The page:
Full focus on soil health on Angus Gowthorpe’s farm – #Farm4Zero blog

As part of our #Farm4Zero campaign Future Farmer Angus Gowthorpe, pictured above, explains how the approach he is taking on his farm is improving soil health year after year.

I farm 400 acres on a diverse range of soil types between York and Selby; 300 acres is arable and 100 acres is a mix of permanent and temporary grass. All crops are direct drilled and I do quite an amount of contract direct drilling.

My wife and I run a pedigree herd of Salers and sell breeding bulls and heifers as well as being active on the show circuit, including the Great Yorkshire Show. I was runner up in the Soil Farmer of the Year in 2018. The soil always comes first.

I have always been aware of the workability of the soils that we as a family have farmed, and tried to look after them, incorporating FYM and sewage cake and not damaging them by going on the land when the soil was saturated.

We have always had cattle on the farm and a fair proportion of the straw has been baled for bedding for the cattle.

In more recent years I have become far more aware of the health of the soils that I farm and was becoming aware of the declining quality of our soils. Seven years ago, I started farming using the principles of Regenerative Agriculture.

  • Minimal soil disturbance – I sold all the cultivation machinery, the plough, presses, power harrow and combination drill, and bought a strip till drill. This loosens a band of soil and plants the seed, resulting in about 50% of the field being minimally cultivated.
  • Diverse crop rotation – I widened the crop rotation out and included more spring crops. Crops include wheat, barley, oats, osr, beans and linseed.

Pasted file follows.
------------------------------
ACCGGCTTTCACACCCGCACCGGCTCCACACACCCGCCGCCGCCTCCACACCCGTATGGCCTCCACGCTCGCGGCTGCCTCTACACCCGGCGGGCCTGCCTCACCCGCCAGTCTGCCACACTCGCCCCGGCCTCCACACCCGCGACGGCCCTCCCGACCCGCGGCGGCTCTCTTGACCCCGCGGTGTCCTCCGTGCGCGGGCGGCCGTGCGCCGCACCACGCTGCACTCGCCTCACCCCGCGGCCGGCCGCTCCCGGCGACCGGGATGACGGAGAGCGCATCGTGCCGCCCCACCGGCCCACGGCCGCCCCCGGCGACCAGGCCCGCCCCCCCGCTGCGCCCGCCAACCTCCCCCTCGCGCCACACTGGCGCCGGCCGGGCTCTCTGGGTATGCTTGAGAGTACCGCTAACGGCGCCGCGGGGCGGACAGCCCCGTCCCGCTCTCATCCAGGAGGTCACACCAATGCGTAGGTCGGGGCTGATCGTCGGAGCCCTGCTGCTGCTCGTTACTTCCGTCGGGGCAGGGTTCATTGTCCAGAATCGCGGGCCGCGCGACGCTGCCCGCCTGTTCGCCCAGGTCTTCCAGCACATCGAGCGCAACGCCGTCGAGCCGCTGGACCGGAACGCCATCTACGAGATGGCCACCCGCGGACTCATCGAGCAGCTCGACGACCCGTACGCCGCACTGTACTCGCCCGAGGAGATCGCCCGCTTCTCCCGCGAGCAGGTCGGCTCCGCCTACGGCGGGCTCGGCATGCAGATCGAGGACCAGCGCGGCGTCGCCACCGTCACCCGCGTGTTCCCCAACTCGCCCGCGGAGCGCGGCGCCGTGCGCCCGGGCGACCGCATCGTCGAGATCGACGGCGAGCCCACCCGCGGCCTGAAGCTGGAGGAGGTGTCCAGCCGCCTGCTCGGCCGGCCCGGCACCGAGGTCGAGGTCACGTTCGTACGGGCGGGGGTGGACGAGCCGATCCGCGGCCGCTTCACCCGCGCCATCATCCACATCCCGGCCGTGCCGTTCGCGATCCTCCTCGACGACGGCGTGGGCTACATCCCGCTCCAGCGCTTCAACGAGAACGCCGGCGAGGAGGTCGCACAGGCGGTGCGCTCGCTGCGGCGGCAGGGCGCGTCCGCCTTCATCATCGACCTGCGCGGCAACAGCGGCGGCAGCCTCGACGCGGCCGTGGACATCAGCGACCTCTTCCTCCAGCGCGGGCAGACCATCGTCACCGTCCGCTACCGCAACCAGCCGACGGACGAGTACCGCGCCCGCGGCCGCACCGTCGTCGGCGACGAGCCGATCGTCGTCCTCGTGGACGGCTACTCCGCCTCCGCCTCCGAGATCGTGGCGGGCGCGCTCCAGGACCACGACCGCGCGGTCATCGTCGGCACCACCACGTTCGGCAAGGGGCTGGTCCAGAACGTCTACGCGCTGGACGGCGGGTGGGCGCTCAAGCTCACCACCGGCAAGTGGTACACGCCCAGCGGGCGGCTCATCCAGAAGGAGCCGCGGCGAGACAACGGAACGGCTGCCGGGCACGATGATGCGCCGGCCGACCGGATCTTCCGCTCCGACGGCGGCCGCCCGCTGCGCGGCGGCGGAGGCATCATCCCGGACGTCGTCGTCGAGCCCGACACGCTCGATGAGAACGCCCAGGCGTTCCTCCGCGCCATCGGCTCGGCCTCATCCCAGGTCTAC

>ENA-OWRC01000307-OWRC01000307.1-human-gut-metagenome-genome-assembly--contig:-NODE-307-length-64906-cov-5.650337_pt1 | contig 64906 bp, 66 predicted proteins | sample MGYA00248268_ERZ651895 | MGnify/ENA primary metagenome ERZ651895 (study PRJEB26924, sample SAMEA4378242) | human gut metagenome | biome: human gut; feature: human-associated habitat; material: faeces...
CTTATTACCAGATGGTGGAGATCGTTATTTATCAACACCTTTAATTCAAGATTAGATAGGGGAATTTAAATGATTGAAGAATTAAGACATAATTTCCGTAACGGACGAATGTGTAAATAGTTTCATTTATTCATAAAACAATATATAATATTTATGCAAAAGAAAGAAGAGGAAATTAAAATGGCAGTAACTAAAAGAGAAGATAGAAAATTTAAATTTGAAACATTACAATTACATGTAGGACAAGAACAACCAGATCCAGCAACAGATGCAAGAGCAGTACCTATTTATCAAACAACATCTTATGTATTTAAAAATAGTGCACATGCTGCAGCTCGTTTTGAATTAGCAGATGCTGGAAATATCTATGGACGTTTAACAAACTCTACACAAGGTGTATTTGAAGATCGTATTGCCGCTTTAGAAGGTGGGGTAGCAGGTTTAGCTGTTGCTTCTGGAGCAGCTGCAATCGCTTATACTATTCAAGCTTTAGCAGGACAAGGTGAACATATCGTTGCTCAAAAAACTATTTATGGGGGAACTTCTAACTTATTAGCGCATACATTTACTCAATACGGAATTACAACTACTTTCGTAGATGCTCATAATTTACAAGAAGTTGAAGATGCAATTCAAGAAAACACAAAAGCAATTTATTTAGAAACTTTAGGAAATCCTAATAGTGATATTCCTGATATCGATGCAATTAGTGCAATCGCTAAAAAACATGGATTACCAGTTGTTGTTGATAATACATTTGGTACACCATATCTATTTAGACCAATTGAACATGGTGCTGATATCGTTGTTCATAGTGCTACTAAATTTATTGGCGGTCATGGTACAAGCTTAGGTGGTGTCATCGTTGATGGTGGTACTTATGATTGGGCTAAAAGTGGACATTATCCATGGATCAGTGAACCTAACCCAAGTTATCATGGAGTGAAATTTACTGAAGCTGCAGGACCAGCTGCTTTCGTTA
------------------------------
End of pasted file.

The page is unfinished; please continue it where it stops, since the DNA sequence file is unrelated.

• Keep the soil covered – All the spare straw is chopped, none is sold, so forming a mulch on the soil surface.
  • Have a living root at all times – I started growing cover crops before spring crops, which started out as quite simple mixes and have since become more diverse. I now also grow catch crops if there is going to be 5 weeks or more between harvest and drilling the next autumn crop.
  • Grazing livestock within the arable rotation – Where conditions allow, the cover crops are grazed in winter with sheep. Temporary ryegrass/clover leys are grown for both grazing and for silage for the cattle.

When I started out with the strip till drill I soon became aware that even though it was moving a fraction of the soil that we used to, that even this was too much disturbance.

After 2 years using this drill, I took the next step and swapped it for a no till disc drill. This cuts a narrow slot just 20mm wide, drops the seed into the slot, then closes it again, there is no cultivation and little to no disturbance. It can be very difficult to see where it has been!

Due to these measures the weed burden has dropped dramatically and crop health has improved resulting in reduced pesticide spend, whilst yields, after a few years of being static, have now started to rise.

Soil health is improving year on year, most markedly seen in a very high and diverse earthworm population and excellent organic matter levels for the different land types that I farm.

This year I am going to be using 25% less nitrogen and replacing this with biology, which will allow the applied nitrogen to be better utilised and result in healthier crops which will need less fungicide and less growth regulators.

I am currently implementing mob grazing of the cattle. This is splitting the fields into lanes and then high intensity grazing the cattle on a small area, known as a cell, moving them to a new cell each day. The grass then has over a month to recover before it is grazed once again for a single day.

Once I am satisfied that I have the fence lines set up correctly I will then plant trees along them, known as agroforestry, these will provide shelter for the cattle, increase the below and above ground biodiversity within the fields and provide a second income from the grass fields.

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Rob Daniel